3203. Introduction to Artificial Intelligence

Learning: Connectionist Approaches

### 1. Neural networks

Neural network (NN) gets its inspiration from the human brain, though most NNs do not tend to simulate a real neural net accurately. The emphasis is on accounting for intelligence via the statistical and dynamic regularities of highly interconnected, large-scale networks formed by simple units. For this reason, it is also called connectionist model or PDP (Parallel Distributed Processing) model.

A NN consists of interconnected nodes. Each node in the network is like an artificial neuron in that it accepts input signals, takes a weighted sum of them as the total input to the unit, and generates an output according to a simple (but usually nonlinear) function. For example, it can be a threshold function of the input.

Each time the NN is used, an input activation vector is applied to the input nodes, then the activation values of the other nodes is calculated according to the activation sent out of the input nodes. This process is repeated until certain condition is satisfied, then the activity values of certain nodes are taken to be the output. The weight values on the links may be adjusted according to a learning algorithm.

Overall, a neural network often corresponds to a function that map input vectors to output vectors, though the function is not explicitly expressed by a formula, but implicitly represented by the NN, in its structure and weight values.

### 2. Perceptron and back-propagation

A simple perceptron consists of an input layer of neurons and an output layer. It learns by adjusting the weights according to the error, that is, the difference between the actual output and the target output. Such an NN can learn a linear function after repeated training.

For more complicated functions, one popular learning algorithm is "back propagation" in multilayer perceptrons, which are fully connected, layered, feedforward networks. Typically, such a NN has an input layer, a hidden layer, and an output layer. The weights of the links are initialized to random numbers. Then, the network is trained by repeating the following procedure for each training case:

1. Apply the input values to the input layer, and use the current weights to calculate the activation value of the hidden layer, then the output layer.
2. Compute the difference between the actual output and the target output.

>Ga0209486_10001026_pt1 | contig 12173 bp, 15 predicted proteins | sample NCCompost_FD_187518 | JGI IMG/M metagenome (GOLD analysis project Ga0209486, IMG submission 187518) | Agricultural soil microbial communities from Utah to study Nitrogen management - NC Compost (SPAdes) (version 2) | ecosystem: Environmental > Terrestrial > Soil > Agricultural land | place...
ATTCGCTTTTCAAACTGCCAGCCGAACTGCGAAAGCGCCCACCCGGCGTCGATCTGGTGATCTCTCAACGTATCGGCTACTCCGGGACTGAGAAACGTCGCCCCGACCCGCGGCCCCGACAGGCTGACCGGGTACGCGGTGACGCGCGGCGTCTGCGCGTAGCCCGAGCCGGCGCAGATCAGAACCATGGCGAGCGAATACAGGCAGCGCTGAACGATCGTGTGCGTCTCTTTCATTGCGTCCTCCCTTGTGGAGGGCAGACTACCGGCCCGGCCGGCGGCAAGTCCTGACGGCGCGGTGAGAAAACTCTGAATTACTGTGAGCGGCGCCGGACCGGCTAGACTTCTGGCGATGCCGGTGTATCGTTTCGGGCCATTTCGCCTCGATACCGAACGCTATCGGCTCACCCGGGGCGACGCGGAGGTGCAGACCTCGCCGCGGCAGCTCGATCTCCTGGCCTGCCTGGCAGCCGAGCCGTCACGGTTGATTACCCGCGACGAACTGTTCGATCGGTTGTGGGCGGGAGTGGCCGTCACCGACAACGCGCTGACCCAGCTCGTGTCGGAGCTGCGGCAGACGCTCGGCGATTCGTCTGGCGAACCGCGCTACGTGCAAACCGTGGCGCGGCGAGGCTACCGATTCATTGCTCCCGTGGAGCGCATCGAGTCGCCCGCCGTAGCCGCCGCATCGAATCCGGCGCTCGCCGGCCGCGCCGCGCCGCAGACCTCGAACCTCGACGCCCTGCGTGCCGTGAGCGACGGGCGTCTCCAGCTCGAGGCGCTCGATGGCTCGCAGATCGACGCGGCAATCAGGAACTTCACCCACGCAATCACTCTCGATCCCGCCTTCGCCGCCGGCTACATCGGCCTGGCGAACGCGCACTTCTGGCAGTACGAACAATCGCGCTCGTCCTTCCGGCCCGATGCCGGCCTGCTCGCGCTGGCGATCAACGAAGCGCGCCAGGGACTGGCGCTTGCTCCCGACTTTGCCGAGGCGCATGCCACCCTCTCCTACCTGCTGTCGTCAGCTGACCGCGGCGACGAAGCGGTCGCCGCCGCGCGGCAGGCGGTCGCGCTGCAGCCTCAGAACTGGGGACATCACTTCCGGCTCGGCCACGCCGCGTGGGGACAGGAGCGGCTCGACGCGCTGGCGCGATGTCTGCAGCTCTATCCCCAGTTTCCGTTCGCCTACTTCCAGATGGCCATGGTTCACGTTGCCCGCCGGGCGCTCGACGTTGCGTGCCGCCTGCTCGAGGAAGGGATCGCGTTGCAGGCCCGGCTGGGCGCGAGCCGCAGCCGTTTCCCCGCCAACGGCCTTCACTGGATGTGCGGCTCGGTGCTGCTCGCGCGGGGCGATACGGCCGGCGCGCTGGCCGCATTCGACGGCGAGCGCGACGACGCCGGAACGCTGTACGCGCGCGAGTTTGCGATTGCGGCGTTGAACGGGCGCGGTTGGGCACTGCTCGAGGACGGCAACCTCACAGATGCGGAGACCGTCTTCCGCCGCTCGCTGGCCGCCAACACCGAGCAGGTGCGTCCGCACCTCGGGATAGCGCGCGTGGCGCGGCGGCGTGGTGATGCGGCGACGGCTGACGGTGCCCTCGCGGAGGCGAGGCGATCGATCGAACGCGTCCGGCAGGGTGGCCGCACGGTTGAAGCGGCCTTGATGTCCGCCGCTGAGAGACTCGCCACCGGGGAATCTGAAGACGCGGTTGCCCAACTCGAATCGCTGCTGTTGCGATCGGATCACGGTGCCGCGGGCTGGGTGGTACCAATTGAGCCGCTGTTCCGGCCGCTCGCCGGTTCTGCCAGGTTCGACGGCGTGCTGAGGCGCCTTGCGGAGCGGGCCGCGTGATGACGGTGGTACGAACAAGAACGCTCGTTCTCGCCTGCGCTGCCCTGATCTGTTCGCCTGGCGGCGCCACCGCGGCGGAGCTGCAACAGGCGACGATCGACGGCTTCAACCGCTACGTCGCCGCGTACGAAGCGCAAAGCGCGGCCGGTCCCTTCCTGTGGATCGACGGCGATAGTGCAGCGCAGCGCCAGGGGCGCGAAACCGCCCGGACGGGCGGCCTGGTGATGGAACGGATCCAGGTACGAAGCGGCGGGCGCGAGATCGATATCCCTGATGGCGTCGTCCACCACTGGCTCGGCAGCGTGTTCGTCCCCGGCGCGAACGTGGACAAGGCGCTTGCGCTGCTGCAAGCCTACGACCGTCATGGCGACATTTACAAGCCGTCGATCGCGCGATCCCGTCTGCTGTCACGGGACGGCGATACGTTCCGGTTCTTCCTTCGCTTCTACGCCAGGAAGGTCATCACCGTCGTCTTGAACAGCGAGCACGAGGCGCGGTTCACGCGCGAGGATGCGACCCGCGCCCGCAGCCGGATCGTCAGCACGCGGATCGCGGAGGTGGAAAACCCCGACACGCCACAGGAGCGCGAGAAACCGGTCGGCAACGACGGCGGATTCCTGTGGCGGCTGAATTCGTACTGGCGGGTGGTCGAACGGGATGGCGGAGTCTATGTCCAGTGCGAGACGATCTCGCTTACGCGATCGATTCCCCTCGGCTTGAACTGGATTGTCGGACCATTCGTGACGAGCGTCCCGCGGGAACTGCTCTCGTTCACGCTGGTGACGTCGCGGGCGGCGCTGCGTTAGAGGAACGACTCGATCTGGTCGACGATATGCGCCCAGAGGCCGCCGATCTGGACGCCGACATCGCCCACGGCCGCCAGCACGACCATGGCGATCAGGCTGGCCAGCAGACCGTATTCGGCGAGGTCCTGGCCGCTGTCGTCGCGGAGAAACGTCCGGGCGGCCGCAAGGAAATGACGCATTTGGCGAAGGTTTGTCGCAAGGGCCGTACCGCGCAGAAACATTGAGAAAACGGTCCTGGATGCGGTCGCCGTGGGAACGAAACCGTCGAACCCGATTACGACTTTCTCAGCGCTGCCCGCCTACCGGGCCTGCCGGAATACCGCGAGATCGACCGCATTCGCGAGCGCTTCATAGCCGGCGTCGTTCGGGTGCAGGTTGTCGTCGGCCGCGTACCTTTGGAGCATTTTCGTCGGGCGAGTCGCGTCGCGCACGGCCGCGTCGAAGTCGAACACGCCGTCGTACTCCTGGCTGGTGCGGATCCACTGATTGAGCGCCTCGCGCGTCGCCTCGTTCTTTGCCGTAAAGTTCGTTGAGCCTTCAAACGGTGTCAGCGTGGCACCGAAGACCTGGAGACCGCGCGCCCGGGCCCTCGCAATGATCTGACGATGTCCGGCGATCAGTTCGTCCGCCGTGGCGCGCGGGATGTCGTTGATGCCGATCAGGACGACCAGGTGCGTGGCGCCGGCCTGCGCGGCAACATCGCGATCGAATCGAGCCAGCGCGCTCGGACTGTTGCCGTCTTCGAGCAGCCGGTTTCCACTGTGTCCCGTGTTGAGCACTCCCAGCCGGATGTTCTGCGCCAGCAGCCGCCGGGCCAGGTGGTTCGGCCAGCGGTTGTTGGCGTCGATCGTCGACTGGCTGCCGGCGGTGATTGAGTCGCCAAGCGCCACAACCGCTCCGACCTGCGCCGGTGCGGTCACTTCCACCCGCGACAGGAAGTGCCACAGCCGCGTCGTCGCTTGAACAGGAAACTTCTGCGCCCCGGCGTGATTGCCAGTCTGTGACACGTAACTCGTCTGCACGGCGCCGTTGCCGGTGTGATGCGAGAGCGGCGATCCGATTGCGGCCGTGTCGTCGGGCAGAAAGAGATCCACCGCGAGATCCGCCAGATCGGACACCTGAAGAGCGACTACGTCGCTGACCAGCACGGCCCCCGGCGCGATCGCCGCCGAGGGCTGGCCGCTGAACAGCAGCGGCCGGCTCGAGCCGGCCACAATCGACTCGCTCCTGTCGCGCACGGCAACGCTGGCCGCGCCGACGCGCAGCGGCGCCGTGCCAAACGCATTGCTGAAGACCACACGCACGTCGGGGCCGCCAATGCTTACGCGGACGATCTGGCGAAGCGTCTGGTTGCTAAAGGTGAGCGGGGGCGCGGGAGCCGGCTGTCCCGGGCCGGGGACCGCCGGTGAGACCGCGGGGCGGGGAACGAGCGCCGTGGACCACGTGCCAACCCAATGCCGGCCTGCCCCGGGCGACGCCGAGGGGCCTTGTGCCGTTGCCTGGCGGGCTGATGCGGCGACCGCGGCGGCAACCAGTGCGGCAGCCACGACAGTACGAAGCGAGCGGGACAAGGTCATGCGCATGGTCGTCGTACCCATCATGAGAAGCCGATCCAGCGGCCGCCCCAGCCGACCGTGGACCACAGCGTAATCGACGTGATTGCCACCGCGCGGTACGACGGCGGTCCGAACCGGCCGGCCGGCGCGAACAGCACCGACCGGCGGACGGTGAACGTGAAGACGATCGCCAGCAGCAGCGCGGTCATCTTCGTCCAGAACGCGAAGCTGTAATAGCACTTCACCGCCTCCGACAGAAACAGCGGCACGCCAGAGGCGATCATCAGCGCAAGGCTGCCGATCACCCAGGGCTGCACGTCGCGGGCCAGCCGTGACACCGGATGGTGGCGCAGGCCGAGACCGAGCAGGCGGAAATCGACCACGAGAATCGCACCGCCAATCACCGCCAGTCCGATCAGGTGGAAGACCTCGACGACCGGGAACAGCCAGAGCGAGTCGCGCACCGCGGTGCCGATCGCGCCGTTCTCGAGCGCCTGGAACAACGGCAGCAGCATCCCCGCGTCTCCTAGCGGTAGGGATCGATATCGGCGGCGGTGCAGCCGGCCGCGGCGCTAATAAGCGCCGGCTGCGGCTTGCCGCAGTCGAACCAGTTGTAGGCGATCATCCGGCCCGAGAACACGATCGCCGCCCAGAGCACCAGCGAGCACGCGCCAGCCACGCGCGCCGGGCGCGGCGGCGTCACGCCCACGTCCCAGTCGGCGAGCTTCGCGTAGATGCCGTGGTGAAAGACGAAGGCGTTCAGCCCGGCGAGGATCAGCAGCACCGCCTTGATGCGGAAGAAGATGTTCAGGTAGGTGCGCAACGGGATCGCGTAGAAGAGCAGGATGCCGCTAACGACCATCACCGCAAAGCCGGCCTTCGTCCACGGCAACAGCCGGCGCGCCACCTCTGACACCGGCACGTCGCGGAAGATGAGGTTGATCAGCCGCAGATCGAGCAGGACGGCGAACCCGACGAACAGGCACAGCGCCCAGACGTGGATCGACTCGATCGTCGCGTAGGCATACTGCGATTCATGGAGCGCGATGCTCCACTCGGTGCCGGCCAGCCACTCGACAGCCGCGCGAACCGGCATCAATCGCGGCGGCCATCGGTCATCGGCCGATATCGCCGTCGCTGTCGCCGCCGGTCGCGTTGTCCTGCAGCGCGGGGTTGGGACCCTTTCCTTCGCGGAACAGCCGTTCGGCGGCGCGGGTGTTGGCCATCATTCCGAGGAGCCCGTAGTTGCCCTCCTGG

3. The weights of the links connecting the output layer and the hidden layer are adjusted to reduce the difference as much as possible (given the current activation of the hidden layer).
4. The previous steps are repeated on the links connecting the hidden layer and the input layer.
In principle, a three-layer perceptron can apprximate many functions.

### 3. Hebbian learning

NN can be used for unsupervised learning, too, where no "correct answer" is provided for each training example. The approach suggested by Hebb is to increased the weight of a link between two nodes if both an activated by the same input signal, and to decrease the weight if one is activated and the other isn't.

After repeated training, an "associative memory" will be formed, such that when part of an input pattern is activated, the other part will become active, too.

Hebbian learning can also be used in supervised learning by remember the input/output pair according to Hebbian rule.

### 4. Hierarchical networks

In recent years, certain NN architectures and algorithms are becoming popular. What makes them different from the traditional models is the stress on the hierarchical nature of the processing.

Deep learning are approaches that build multiple levels of features or representations of the data. [Demonstrations]

Hierarchical temporal memory (HTM) is a model that takes the large-scale structure of the brain into account.

### 5. Capability and limitation of NN

Compared to traditional symbolic approaches, NN is characterized by its stress on learning and its tolerance to uncertainty.

Typical applications: categorization, pattern recognition, data mining, and so on.

Limitations:

• Can the problem be naturally represented as a mapping from an input vector to an output vector?
• Under the vector representation, should similar inputs produce similar outputs?
• Are there sufficient and stable training data?
• Is there enough time for the training?
• Do we need an explanation of the internal process?